In Ponte Vedra, we led a public workshop. There was someone there who vehemently denied climate change. He felt like it was a platform and he wanted to deny sea level rise. He was angry and worked up. We gave him an opportunity to say what he had to say and used his feelings as an opportunity to explore: “What could we talk about that would make you feel more comfortable as a solution, given that we know the climate is changing, regardless of why?”

It was scary. Not necessarily as scary as the conversations with my mom, but still scary.

Photo Credit: Bonnie Zerr, WJCT Public Media

It seems important to listen, no matter what, then? 

Instead of seeing that as someone challenging your character, see it as, “This person feels comfortable enough with me to argue with me. So I’m going to take that as a compliment.”

Coming from someone who has family who deeply opposes climate science, you can get to neutral ground and think about solutions.

Any other tips or advice?

One that I learned that was emotionally very freeing is that you don’t need to be a climate science expert. You can have these conversations without having an arsenal of scientific facts to blurt out. We know that people tend to not remember scientific facts anyway.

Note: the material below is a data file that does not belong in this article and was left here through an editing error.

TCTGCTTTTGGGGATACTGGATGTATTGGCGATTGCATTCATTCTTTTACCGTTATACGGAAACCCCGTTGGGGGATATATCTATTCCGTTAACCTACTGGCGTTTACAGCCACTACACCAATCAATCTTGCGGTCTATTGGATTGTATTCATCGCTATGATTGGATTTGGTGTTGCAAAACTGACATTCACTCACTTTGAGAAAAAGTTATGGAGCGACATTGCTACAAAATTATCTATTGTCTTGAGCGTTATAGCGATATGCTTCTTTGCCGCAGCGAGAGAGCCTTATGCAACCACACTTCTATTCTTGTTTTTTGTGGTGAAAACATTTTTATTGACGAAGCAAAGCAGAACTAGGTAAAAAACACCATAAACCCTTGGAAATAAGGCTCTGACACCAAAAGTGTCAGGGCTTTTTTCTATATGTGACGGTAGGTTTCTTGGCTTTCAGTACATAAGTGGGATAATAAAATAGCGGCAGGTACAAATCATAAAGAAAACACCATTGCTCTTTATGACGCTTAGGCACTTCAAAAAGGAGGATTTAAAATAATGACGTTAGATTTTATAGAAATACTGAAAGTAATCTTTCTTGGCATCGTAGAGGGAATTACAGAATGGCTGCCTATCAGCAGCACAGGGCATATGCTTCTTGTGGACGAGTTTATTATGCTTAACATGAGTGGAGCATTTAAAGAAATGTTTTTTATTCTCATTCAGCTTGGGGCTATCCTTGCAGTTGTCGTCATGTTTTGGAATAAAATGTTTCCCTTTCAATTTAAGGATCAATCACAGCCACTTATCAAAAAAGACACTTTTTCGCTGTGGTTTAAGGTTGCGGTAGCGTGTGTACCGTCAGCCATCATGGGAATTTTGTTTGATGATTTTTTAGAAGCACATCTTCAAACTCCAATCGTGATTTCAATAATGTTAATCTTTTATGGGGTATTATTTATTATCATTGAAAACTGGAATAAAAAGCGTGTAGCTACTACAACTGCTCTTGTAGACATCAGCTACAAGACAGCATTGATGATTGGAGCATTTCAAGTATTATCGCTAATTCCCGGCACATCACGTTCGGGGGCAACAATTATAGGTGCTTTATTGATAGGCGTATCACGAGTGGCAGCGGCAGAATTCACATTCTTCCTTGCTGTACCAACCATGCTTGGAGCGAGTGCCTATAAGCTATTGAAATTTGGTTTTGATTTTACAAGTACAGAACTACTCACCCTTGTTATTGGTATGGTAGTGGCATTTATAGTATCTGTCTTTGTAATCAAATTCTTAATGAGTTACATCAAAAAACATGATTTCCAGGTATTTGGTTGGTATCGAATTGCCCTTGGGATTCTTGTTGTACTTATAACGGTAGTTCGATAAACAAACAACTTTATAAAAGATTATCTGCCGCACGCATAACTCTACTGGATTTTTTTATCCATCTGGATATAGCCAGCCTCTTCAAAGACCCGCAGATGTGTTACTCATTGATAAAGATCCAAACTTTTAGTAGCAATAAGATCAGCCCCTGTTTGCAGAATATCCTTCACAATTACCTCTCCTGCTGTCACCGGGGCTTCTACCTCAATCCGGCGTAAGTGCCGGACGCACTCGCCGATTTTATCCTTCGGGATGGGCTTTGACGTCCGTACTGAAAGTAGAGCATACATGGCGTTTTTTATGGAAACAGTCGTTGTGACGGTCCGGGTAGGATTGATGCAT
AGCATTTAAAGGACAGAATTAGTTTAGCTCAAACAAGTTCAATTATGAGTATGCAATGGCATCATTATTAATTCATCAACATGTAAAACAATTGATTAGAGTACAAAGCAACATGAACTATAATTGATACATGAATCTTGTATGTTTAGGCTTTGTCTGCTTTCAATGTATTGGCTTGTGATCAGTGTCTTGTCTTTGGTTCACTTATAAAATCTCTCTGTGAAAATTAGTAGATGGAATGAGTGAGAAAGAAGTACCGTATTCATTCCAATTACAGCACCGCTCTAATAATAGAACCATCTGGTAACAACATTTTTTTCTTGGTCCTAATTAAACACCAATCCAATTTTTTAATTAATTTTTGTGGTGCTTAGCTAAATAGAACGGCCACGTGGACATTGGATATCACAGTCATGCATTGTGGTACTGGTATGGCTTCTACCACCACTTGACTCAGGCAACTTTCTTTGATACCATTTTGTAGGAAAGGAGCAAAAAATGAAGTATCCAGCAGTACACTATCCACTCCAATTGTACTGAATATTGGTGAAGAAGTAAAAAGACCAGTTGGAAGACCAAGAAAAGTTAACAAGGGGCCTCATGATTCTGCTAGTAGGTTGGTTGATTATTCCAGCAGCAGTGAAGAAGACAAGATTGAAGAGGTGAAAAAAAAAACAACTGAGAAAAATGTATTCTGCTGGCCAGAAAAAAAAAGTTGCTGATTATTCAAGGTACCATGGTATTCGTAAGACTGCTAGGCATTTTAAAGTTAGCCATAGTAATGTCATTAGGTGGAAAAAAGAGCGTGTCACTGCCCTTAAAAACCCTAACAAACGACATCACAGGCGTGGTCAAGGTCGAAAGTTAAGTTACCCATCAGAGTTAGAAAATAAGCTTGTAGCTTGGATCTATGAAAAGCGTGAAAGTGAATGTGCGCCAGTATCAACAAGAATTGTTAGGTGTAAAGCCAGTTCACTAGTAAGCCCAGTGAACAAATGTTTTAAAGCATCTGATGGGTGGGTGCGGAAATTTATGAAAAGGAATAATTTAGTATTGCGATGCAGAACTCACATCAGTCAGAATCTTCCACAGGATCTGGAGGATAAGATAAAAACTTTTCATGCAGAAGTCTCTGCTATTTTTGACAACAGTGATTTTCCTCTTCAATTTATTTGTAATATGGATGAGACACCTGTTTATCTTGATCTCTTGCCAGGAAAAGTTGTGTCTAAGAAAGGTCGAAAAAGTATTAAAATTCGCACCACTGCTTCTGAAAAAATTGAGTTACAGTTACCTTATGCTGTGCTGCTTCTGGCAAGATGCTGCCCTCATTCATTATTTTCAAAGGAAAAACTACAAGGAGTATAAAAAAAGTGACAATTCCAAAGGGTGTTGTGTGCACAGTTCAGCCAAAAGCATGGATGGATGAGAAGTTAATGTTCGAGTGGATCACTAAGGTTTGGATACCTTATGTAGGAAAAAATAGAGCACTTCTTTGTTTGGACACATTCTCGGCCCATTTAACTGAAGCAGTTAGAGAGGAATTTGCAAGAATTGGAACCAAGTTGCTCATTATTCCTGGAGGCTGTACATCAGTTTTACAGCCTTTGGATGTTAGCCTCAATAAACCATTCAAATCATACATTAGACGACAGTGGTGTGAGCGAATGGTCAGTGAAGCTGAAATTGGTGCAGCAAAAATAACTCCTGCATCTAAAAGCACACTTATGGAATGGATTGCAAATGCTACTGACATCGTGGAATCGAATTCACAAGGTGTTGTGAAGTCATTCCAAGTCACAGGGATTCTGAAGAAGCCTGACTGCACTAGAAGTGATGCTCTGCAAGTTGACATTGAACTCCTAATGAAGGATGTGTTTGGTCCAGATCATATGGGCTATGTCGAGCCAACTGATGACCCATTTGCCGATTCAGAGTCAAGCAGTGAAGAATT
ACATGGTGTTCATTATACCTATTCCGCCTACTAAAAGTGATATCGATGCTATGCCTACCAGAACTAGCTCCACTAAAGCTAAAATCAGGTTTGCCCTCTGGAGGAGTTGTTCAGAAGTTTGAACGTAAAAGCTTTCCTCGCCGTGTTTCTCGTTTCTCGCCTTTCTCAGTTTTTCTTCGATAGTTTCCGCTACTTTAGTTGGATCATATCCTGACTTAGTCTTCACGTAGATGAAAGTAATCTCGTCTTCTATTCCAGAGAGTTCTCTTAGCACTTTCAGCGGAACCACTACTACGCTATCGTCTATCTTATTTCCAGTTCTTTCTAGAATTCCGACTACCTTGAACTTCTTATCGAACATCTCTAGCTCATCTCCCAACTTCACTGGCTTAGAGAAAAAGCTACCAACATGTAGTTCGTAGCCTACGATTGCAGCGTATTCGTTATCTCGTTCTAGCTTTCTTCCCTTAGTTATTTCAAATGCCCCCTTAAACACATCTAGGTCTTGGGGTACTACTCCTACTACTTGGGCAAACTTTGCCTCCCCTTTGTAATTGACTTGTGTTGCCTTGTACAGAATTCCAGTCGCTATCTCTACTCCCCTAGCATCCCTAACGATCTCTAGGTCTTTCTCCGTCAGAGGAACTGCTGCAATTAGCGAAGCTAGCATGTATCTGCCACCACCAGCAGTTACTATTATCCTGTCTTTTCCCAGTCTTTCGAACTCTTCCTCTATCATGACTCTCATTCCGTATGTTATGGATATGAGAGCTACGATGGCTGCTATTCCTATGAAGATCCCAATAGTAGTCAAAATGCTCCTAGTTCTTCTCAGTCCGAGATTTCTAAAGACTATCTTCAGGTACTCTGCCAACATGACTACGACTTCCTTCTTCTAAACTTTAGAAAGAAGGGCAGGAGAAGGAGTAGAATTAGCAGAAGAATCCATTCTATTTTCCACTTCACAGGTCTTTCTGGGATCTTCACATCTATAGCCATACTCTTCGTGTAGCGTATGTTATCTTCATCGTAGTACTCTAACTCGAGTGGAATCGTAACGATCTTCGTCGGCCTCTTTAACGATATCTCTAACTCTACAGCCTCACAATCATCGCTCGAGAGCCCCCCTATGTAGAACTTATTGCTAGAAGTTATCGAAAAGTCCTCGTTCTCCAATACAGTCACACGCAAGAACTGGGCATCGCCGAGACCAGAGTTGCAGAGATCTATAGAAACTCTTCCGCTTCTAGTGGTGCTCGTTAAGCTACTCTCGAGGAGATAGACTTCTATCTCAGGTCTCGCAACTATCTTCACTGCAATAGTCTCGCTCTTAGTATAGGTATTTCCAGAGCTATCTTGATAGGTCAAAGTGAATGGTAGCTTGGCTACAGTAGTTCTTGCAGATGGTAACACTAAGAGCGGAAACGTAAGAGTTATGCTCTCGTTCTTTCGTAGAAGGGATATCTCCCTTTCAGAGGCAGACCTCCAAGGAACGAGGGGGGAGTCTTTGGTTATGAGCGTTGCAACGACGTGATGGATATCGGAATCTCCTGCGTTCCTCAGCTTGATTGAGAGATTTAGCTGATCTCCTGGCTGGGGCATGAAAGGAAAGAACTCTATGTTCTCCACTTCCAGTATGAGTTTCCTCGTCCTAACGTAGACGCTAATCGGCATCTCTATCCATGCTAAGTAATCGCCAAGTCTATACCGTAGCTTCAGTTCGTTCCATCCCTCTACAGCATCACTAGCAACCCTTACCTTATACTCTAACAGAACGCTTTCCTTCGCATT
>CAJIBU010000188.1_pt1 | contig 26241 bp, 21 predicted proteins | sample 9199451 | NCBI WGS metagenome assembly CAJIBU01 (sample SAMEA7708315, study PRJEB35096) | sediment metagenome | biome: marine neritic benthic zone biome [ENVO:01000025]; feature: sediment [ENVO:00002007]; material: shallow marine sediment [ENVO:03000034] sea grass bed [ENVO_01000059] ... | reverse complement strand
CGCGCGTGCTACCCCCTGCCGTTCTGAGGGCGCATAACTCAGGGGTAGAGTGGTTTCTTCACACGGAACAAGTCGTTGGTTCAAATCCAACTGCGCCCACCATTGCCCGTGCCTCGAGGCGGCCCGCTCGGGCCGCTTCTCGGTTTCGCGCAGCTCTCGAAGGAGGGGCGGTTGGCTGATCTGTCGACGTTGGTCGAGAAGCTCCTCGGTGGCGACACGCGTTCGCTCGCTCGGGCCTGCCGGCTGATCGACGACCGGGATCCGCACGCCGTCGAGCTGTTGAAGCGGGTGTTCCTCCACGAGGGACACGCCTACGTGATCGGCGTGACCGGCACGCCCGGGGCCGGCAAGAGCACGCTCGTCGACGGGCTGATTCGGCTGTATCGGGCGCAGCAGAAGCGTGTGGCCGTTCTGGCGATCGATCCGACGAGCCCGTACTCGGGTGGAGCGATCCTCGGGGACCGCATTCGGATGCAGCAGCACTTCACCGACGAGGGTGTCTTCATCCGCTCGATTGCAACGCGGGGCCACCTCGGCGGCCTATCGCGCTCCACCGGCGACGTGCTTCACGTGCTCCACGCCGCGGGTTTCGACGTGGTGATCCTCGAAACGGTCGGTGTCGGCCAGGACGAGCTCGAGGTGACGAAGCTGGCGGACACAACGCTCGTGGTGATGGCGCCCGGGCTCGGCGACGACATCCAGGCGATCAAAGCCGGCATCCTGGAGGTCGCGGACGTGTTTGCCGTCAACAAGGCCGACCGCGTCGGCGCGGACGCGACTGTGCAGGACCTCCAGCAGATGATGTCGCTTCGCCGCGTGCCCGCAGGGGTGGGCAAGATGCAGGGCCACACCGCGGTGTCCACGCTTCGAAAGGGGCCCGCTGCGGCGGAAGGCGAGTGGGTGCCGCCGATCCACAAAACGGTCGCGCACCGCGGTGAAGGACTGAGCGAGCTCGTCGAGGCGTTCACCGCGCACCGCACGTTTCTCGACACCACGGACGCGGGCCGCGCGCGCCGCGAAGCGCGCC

This Q&A has been edited and condensed for clarity and brevity. 

author image Lead Reporter, ADAPT

Brendan Rivers is the lead reporter for ADAPT, where he also writes the ADAPT email newsletter, hosts live events, and hosts and produces the ADAPT podcast profiling local people who are working on the issue of climate change.

author image Lead Reporter, ADAPT

Brendan Rivers is the lead reporter for ADAPT, where he also writes the ADAPT email newsletter, hosts live events, and hosts and produces the ADAPT podcast profiling local people who are working on the issue of climate change.